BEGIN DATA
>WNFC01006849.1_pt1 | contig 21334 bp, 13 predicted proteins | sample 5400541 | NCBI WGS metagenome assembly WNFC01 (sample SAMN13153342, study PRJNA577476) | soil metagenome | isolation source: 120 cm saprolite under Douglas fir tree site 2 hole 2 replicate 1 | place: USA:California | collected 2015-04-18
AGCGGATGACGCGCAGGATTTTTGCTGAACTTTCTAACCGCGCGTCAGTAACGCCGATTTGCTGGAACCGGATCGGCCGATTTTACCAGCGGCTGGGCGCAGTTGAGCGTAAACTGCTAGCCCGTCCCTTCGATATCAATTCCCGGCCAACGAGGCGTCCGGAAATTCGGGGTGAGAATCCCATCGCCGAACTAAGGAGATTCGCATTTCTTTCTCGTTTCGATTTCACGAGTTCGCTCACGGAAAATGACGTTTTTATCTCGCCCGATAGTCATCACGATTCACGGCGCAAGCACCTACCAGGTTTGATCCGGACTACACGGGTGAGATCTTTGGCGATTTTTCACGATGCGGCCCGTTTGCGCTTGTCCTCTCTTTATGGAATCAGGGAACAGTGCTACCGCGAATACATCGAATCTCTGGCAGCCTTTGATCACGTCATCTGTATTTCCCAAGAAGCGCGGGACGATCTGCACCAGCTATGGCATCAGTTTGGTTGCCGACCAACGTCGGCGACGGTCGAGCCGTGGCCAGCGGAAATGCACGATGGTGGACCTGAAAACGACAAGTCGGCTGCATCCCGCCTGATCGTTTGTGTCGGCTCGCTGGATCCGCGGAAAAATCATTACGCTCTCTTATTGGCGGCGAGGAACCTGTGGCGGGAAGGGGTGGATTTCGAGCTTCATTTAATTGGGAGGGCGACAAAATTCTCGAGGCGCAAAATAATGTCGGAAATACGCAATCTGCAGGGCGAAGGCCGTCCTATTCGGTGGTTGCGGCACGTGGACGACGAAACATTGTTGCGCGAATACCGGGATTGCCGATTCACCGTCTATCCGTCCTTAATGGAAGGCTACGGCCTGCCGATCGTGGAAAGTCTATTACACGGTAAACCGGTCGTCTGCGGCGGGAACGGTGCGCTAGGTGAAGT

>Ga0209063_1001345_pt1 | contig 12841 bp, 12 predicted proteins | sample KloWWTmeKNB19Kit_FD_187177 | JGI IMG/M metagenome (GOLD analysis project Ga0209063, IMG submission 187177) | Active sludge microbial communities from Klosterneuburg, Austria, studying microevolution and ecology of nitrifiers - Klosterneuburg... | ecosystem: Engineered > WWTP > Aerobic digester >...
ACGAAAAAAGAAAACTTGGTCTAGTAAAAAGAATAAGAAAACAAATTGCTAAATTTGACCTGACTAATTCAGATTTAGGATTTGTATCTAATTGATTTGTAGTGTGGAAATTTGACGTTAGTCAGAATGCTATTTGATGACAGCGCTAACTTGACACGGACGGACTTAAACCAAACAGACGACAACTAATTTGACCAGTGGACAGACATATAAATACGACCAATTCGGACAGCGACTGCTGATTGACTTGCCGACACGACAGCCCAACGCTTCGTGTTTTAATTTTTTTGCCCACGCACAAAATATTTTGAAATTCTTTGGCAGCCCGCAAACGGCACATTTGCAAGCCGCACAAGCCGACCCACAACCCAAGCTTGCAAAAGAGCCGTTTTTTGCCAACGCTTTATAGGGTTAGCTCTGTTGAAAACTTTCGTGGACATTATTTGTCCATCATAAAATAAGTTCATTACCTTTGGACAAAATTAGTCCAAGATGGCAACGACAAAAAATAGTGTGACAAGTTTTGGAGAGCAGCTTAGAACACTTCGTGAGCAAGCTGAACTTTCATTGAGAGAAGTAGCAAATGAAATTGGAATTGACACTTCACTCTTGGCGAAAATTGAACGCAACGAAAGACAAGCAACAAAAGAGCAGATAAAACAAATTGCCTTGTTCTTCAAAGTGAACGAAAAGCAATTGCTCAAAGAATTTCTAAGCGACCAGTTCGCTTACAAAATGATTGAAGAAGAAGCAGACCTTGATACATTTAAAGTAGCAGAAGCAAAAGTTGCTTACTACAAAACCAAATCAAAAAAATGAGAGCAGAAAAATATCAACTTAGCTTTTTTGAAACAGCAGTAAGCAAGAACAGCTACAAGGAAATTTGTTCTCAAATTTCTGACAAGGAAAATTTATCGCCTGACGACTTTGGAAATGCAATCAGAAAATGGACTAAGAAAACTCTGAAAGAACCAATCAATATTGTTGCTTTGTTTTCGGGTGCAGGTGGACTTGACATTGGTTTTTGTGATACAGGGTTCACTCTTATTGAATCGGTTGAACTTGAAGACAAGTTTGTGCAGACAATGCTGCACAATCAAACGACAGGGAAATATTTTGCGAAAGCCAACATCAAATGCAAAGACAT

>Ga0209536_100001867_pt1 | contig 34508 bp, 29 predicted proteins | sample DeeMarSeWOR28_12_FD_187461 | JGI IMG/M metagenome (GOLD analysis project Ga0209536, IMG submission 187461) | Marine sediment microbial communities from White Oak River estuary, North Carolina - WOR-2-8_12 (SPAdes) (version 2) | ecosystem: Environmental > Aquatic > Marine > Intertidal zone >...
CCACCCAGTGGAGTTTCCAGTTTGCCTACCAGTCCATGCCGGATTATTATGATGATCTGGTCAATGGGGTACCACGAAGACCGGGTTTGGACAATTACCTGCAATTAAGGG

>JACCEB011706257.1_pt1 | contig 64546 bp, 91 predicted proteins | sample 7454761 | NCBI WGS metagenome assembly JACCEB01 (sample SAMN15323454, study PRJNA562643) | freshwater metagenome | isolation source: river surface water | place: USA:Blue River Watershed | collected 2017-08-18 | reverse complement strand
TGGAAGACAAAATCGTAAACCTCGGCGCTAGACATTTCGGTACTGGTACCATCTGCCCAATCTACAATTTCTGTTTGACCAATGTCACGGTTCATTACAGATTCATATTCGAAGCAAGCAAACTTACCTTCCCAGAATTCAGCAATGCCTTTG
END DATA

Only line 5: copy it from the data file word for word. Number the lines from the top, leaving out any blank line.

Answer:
>Ga0209536_100001867_pt1 | contig 34508 bp, 29 predicted proteins | sample DeeMarSeWOR28_12_FD_187461 | JGI IMG/M metagenome (GOLD analysis project Ga0209536, IMG submission 187461) | Marine sediment microbial communities from White Oak River estuary, North Carolina - WOR-2-8_12 (SPAdes) (version 2) | ecosystem: Environmental > Aquatic > Marine > Intertidal zone >...